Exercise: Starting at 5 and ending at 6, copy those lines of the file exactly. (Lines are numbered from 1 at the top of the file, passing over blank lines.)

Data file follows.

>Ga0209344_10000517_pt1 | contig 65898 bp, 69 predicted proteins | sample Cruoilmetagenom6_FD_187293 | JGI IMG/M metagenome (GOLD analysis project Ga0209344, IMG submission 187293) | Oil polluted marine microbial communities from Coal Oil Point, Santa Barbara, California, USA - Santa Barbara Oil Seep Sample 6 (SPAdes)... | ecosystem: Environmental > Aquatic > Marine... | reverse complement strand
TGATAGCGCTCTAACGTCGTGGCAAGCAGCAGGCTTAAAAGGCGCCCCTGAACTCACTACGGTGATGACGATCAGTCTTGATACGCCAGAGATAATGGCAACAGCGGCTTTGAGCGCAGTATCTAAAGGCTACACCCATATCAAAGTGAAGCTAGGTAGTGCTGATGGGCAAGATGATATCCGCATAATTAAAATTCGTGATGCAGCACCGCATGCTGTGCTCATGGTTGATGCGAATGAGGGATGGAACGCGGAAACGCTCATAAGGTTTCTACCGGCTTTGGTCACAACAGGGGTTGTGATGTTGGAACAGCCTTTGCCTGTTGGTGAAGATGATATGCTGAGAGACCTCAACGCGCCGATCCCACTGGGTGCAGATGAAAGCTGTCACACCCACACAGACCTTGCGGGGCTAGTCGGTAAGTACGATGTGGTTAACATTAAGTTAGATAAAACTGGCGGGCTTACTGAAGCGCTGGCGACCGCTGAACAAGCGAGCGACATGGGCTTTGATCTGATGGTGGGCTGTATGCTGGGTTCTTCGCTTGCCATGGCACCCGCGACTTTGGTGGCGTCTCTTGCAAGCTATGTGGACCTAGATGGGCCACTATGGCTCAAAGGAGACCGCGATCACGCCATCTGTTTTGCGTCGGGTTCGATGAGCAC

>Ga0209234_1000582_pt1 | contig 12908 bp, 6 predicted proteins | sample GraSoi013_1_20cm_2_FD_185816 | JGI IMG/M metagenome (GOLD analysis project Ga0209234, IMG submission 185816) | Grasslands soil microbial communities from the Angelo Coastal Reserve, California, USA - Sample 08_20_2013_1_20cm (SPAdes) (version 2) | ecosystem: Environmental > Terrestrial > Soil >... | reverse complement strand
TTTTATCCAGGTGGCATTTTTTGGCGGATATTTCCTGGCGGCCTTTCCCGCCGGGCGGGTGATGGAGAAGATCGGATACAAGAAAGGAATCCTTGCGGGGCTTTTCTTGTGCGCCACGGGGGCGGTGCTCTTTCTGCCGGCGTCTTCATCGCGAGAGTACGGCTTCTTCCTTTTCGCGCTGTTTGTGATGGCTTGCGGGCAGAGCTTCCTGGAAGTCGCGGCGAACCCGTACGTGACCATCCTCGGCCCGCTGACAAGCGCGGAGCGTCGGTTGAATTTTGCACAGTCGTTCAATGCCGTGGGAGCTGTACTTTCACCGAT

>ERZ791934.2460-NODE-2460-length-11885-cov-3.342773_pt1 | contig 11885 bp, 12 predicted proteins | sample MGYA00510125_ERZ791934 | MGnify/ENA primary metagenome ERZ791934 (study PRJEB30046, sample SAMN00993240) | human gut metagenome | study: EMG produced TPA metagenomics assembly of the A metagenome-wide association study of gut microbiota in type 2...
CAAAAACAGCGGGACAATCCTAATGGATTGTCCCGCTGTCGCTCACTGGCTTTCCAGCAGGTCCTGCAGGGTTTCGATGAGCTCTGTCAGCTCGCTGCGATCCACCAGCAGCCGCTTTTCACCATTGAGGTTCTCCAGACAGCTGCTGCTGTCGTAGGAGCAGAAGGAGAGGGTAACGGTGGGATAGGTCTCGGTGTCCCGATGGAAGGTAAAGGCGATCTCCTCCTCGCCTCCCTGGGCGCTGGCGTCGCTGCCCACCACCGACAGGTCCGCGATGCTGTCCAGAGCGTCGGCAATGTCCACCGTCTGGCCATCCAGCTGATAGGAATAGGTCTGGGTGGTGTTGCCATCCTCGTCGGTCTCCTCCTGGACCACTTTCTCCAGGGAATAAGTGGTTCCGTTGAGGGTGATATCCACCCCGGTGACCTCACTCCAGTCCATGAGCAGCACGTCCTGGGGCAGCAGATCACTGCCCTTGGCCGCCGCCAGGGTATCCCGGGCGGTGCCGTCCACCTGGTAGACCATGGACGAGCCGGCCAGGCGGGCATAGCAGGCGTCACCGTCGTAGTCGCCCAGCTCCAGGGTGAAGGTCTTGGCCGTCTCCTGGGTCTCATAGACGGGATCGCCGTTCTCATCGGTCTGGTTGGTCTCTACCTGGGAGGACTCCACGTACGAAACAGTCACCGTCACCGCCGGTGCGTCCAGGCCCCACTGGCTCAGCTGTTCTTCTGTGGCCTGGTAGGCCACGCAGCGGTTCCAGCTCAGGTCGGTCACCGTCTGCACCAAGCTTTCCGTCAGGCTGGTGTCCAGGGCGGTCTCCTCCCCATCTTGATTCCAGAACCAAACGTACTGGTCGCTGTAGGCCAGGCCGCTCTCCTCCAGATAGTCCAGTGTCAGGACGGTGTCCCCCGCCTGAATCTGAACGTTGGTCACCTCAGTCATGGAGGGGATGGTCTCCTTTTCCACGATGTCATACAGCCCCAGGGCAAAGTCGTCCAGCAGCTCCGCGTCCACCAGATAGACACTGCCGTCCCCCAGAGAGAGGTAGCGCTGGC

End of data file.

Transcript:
>ERZ791934.2460-NODE-2460-length-11885-cov-3.342773_pt1 | contig 11885 bp, 12 predicted proteins | sample MGYA00510125_ERZ791934 | MGnify/ENA primary metagenome ERZ791934 (study PRJEB30046, sample SAMN00993240) | human gut metagenome | study: EMG produced TPA metagenomics assembly of the A metagenome-wide association study of gut microbiota in type 2...
CAAAAACAGCGGGACAATCCTAATGGATTGTCCCGCTGTCGCTCACTGGCTTTCCAGCAGGTCCTGCAGGGTTTCGATGAGCTCTGTCAGCTCGCTGCGATCCACCAGCAGCCGCTTTTCACCATTGAGGTTCTCCAGACAGCTGCTGCTGTCGTAGGAGCAGAAGGAGAGGGTAACGGTGGGATAGGTCTCGGTGTCCCGATGGAAGGTAAAGGCGATCTCCTCCTCGCCTCCCTGGGCGCTGGCGTCGCTGCCCACCACCGACAGGTCCGCGATGCTGTCCAGAGCGTCGGCAATGTCCACCGTCTGGCCATCCAGCTGATAGGAATAGGTCTGGGTGGTGTTGCCATCCTCGTCGGTCTCCTCCTGGACCACTTTCTCCAGGGAATAAGTGGTTCCGTTGAGGGTGATATCCACCCCGGTGACCTCACTCCAGTCCATGAGCAGCACGTCCTGGGGCAGCAGATCACTGCCCTTGGCCGCCGCCAGGGTATCCCGGGCGGTGCCGTCCACCTGGTAGACCATGGACGAGCCGGCCAGGCGGGCATAGCAGGCGTCACCGTCGTAGTCGCCCAGCTCCAGGGTGAAGGTCTTGGCCGTCTCCTGGGTCTCATAGACGGGATCGCCGTTCTCATCGGTCTGGTTGGTCTCTACCTGGGAGGACTCCACGTACGAAACAGTCACCGTCACCGCCGGTGCGTCCAGGCCCCACTGGCTCAGCTGTTCTTCTGTGGCCTGGTAGGCCACGCAGCGGTTCCAGCTCAGGTCGGTCACCGTCTGCACCAAGCTTTCCGTCAGGCTGGTGTCCAGGGCGGTCTCCTCCCCATCTTGATTCCAGAACCAAACGTACTGGTCGCTGTAGGCCAGGCCGCTCTCCTCCAGATAGTCCAGTGTCAGGACGGTGTCCCCCGCCTGAATCTGAACGTTGGTCACCTCAGTCATGGAGGGGATGGTCTCCTTTTCCACGATGTCATACAGCCCCAGGGCAAAGTCGTCCAGCAGCTCCGCGTCCACCAGATAGACACTGCCGTCCCCCAGAGAGAGGTAGCGCTGGC